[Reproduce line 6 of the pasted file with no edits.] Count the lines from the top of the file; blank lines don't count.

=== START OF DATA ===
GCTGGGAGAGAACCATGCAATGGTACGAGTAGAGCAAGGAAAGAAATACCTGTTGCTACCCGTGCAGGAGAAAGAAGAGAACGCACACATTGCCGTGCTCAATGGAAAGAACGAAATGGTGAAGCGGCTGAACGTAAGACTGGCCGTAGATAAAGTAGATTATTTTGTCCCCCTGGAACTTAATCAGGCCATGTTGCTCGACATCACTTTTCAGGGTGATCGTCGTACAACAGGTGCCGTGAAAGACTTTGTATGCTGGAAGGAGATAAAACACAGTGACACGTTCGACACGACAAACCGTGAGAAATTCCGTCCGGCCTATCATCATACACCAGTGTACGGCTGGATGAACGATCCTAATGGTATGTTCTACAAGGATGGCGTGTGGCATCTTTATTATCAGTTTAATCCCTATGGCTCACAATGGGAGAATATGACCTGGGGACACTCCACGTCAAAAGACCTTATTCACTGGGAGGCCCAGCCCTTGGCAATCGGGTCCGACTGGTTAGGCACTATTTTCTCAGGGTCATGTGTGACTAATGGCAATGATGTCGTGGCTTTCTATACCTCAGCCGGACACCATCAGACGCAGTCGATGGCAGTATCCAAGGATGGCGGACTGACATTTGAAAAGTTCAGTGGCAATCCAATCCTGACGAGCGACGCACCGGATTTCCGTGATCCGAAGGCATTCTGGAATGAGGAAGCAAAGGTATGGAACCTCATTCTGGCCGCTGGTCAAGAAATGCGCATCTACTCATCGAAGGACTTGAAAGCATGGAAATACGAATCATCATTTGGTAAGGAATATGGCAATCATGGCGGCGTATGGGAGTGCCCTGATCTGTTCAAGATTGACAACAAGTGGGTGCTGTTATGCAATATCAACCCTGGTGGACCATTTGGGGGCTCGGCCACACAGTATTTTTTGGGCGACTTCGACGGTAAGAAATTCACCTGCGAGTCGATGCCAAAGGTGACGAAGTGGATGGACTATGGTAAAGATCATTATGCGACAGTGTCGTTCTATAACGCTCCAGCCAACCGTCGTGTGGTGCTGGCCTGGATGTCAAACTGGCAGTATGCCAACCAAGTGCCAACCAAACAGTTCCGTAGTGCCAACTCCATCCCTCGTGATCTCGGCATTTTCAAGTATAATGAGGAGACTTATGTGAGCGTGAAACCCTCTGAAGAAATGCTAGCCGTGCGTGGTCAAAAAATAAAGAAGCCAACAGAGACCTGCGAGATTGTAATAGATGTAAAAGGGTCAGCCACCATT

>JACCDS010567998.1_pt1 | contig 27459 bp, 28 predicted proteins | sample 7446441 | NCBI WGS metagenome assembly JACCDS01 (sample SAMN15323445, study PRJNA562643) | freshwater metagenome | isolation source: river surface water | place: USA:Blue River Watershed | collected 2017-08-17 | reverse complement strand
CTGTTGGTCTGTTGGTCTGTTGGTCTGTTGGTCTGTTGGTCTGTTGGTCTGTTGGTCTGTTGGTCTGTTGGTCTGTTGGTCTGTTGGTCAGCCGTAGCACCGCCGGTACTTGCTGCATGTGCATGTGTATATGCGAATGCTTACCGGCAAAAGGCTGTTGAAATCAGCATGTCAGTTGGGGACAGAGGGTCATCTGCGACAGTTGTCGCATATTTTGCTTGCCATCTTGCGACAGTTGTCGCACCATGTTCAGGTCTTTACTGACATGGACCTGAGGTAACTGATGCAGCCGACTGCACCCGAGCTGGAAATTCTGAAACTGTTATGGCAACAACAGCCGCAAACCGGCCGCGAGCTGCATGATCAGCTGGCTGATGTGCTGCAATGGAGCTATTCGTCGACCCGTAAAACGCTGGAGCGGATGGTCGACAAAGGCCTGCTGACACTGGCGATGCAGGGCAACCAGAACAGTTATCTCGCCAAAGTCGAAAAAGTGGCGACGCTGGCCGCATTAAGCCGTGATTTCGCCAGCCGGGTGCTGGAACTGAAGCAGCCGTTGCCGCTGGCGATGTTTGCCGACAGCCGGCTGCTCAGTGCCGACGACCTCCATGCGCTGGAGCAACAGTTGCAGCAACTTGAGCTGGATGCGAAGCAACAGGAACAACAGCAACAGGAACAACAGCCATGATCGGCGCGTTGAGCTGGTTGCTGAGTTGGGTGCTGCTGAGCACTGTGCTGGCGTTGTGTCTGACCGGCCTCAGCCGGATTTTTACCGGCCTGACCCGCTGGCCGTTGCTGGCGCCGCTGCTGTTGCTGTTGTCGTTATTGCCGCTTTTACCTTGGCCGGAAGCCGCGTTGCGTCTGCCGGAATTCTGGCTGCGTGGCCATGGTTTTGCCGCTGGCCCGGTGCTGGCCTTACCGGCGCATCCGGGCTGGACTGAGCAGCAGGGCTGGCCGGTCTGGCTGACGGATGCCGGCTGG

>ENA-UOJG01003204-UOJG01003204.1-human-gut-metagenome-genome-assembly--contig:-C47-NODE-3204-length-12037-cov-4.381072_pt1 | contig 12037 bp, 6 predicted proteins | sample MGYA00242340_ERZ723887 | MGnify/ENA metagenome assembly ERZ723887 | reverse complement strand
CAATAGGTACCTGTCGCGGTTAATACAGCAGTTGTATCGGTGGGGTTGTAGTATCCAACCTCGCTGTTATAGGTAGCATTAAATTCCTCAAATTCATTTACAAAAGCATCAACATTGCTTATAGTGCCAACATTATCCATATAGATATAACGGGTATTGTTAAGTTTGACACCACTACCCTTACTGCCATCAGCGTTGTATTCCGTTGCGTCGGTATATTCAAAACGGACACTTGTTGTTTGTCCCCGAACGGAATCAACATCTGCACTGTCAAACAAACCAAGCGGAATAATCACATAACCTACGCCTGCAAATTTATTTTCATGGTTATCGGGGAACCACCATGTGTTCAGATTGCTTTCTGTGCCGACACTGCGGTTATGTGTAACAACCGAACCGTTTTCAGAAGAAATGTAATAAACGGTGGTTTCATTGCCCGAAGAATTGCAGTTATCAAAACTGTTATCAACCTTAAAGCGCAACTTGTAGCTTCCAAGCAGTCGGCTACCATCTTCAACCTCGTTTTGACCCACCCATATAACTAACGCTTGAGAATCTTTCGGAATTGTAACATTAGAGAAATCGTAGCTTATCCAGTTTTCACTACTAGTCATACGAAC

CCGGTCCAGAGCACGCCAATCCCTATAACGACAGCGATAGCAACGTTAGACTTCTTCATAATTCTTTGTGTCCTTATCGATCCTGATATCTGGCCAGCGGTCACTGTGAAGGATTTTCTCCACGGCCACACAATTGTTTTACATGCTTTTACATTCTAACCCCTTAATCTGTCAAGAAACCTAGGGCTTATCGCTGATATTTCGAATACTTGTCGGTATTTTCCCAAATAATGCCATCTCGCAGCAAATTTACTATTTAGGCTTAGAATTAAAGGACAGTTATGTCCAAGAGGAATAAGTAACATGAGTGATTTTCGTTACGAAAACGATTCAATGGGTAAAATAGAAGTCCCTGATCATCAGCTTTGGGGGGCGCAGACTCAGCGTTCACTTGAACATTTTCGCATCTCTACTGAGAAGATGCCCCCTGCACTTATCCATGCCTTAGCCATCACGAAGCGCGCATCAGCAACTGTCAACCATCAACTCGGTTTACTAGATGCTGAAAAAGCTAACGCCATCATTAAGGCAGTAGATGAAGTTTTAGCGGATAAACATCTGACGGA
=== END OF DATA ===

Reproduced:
CCGGTCCAGAGCACGCCAATCCCTATAACGACAGCGATAGCAACGTTAGACTTCTTCATAATTCTTTGTGTCCTTATCGATCCTGATATCTGGCCAGCGGTCACTGTGAAGGATTTTCTCCACGGCCACACAATTGTTTTACATGCTTTTACATTCTAACCCCTTAATCTGTCAAGAAACCTAGGGCTTATCGCTGATATTTCGAATACTTGTCGGTATTTTCCCAAATAATGCCATCTCGCAGCAAATTTACTATTTAGGCTTAGAATTAAAGGACAGTTATGTCCAAGAGGAATAAGTAACATGAGTGATTTTCGTTACGAAAACGATTCAATGGGTAAAATAGAAGTCCCTGATCATCAGCTTTGGGGGGCGCAGACTCAGCGTTCACTTGAACATTTTCGCATCTCTACTGAGAAGATGCCCCCTGCACTTATCCATGCCTTAGCCATCACGAAGCGCGCATCAGCAACTGTCAACCATCAACTCGGTTTACTAGATGCTGAAAAAGCTAACGCCATCATTAAGGCAGTAGATGAAGTTTTAGCGGATAAACATCTGACGGA